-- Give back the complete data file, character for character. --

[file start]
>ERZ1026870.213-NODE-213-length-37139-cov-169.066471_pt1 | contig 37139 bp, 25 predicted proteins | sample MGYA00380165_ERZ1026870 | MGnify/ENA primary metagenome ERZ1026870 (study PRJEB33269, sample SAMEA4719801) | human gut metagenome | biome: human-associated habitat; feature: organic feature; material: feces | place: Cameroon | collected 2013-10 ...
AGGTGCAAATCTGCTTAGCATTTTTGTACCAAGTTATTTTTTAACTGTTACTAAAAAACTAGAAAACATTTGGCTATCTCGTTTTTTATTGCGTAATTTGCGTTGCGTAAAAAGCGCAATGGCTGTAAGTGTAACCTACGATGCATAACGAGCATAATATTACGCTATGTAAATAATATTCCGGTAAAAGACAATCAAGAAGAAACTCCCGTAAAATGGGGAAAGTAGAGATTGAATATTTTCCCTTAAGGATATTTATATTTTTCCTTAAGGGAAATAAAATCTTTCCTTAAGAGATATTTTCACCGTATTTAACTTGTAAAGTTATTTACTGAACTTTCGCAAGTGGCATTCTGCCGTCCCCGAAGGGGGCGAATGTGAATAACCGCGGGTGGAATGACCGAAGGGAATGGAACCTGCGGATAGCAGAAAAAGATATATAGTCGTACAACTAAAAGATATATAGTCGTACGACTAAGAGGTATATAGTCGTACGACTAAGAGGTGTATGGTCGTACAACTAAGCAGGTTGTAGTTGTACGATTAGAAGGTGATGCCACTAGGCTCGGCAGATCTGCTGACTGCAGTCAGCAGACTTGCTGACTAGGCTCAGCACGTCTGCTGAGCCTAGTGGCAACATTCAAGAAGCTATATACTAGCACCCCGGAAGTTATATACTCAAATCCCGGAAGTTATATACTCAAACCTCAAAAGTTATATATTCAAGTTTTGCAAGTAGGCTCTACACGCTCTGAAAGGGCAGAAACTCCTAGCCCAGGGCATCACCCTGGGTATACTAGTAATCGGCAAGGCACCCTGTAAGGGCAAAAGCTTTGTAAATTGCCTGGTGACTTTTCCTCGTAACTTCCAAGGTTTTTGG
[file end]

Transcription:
>ERZ1026870.213-NODE-213-length-37139-cov-169.066471_pt1 | contig 37139 bp, 25 predicted proteins | sample MGYA00380165_ERZ1026870 | MGnify/ENA primary metagenome ERZ1026870 (study PRJEB33269, sample SAMEA4719801) | human gut metagenome | biome: human-associated habitat; feature: organic feature; material: feces | place: Cameroon | collected 2013-10 ...
AGGTGCAAATCTGCTTAGCATTTTTGTACCAAGTTATTTTTTAACTGTTACTAAAAAACTAGAAAACATTTGGCTATCTCGTTTTTTATTGCGTAATTTGCGTTGCGTAAAAAGCGCAATGGCTGTAAGTGTAACCTACGATGCATAACGAGCATAATATTACGCTATGTAAATAATATTCCGGTAAAAGACAATCAAGAAGAAACTCCCGTAAAATGGGGAAAGTAGAGATTGAATATTTTCCCTTAAGGATATTTATATTTTTCCTTAAGGGAAATAAAATCTTTCCTTAAGAGATATTTTCACCGTATTTAACTTGTAAAGTTATTTACTGAACTTTCGCAAGTGGCATTCTGCCGTCCCCGAAGGGGGCGAATGTGAATAACCGCGGGTGGAATGACCGAAGGGAATGGAACCTGCGGATAGCAGAAAAAGATATATAGTCGTACAACTAAAAGATATATAGTCGTACGACTAAGAGGTATATAGTCGTACGACTAAGAGGTGTATGGTCGTACAACTAAGCAGGTTGTAGTTGTACGATTAGAAGGTGATGCCACTAGGCTCGGCAGATCTGCTGACTGCAGTCAGCAGACTTGCTGACTAGGCTCAGCACGTCTGCTGAGCCTAGTGGCAACATTCAAGAAGCTATATACTAGCACCCCGGAAGTTATATACTCAAATCCCGGAAGTTATATACTCAAACCTCAAAAGTTATATATTCAAGTTTTGCAAGTAGGCTCTACACGCTCTGAAAGGGCAGAAACTCCTAGCCCAGGGCATCACCCTGGGTATACTAGTAATCGGCAAGGCACCCTGTAAGGGCAAAAGCTTTGTAAATTGCCTGGTGACTTTTCCTCGTAACTTCCAAGGTTTTTGG